(I have recently answered this question on Quora – if you prefer you can comment or discuss this question there)
It’s not difficult to learn night photography (or low light photography in general), but it’s difficult to master. As with everything else – practice makes perfect.
Here’s a story how I learned my night photography. I was approached by a very talented team wanting to shoot tango dance moves in the streets of NYC. The problem was – neither one of them was a professional dancer, so it took way longer than anticipated. In other words – the photoshoot went way into the night. We picked a spot where we had dancers under a street light and we’ve got this night photography image.
We went back and did a second shoot on a different day. Instead of tango we shot a “west side love story gone wrong” concept. You can see the resulting “Love Story Gone Wrong” image here. Both images were shot around 10 – 11pm.
I had no prior experience shooting during night hours before participating in these photo shoots. However, I had a basic understanding of how low light photography works. There are three parameters you can work with – aperture, shutter speed and ISO sensitivity. You push each one (in that order) to the point when you can’t push it anymore and then you start pushing the next. It’s good to have equipment that can help at night photography – fast lens for wide aperture, tripod for slower shutter speeds and camera that doesn’t have much noise on high ISO settings. The only thing I had was f/2.8 70–200 Sigma lens, D700 camera and slow breathing technique to shoot around 1/60s shutter speed.
I took literally hundreds of shots – I knew some of them would be out of focus due to holding camera in hands (no tripod). I assumed a seated position (look up sniper poses online – there’s very little difference between stabilizing the camera and stabilizing a rifle) and had models to ease into their poses slowly. I used continuous shooting – high speed setting on the camera in order to get as many frames of the proper pose in as little time as possible. For the second shoot – they just acted their “scenes” out in the street and I took as many shots as camera allowed. If I remember correctly D700 allowed 7 or 8 frames per second on high speed and a sequence would fit about 14 before buffer overloaded and camera needed some time to store buffered images onto CF card.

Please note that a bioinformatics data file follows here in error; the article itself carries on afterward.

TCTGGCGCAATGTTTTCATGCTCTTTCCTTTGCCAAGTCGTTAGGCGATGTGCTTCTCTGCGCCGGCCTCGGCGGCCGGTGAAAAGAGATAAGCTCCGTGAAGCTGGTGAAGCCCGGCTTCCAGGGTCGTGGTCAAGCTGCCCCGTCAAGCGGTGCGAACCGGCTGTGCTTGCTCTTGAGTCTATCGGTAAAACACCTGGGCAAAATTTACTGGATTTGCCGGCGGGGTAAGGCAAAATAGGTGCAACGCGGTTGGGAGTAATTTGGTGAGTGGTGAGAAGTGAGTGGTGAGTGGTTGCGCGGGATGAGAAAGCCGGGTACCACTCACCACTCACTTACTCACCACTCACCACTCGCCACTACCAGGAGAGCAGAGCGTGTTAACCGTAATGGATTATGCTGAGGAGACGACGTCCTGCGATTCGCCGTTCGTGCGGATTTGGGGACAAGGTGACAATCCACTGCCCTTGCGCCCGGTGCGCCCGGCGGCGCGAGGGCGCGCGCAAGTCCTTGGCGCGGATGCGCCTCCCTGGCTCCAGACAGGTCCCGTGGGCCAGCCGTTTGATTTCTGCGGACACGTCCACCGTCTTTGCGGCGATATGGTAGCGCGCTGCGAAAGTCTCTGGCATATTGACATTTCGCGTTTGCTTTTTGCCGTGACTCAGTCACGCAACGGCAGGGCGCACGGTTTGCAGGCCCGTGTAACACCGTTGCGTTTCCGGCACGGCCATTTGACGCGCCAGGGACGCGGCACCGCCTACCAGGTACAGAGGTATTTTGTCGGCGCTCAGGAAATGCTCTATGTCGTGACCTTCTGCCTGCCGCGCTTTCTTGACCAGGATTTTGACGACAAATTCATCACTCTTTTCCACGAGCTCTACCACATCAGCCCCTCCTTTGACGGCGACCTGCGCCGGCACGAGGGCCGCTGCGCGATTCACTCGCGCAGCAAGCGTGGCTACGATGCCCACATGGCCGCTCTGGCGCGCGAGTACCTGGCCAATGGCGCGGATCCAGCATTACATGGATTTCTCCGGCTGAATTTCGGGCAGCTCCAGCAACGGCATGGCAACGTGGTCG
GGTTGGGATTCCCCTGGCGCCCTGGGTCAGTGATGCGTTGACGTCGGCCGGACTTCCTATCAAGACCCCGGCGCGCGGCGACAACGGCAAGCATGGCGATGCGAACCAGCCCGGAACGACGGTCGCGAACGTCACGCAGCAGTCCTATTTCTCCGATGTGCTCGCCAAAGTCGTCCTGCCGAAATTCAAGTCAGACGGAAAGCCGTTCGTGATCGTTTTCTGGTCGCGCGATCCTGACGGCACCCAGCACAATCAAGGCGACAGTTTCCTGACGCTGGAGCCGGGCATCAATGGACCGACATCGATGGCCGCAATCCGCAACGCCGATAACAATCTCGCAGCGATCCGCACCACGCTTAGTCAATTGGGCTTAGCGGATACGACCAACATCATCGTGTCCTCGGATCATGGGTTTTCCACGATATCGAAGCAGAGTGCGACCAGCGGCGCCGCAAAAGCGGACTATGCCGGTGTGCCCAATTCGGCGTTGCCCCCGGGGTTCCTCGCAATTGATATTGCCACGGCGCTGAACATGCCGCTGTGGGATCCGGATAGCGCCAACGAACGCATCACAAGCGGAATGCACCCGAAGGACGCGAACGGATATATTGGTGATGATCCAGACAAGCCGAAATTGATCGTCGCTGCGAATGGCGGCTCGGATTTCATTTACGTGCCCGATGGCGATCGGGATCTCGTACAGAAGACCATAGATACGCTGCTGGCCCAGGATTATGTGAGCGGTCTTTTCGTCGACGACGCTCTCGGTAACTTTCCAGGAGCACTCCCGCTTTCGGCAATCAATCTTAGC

Sometimes, however, you just don’t get lucky to have time to think and prepare – you just get your camera out and shoot without even a moment’s notice. I had over a hundred shots standing in the middle of the pushing crowd and only one came out the way I wanted – it’s the image at the beginning of this answer. This was taken on full manual with bracketing (+/- 1 stop) – because shooting this on auto would have increased shutter speed to the point when everything would have been jittery.
In most cases you, however, can be prepared and even bring your lightning equipment with you. That’s when you can experiment, set up proper lighting and get simple images like this Catwoman (this is shot around 11pm).
This shot of Chicago at night was done around 10 – 11pm from tripod and on slow shutter speed, fast lens (50mm f/1.8) and wide aperture.
And sometimes you get to make night time out of 2pm bright sunny day. Simply because you just won’t have another chance at the scene line this (this is shot during Marcus Hook Pirate Festival in Pennsylvania at around 2 – 4 pm).
In order to get really good images you will end up post processing them – I don’t believe there’s a way around it. Unless you are happy with grainy images with somewhat strange colors – you’ll end up in Photoshop/Lightroom/whatever else you like and you will get them fixed.
Therefore it’s not just the knowledge itself (although I encourage anyone to learn as much as possible) but knowledge plus experience and experimenting that will get you where you want to be.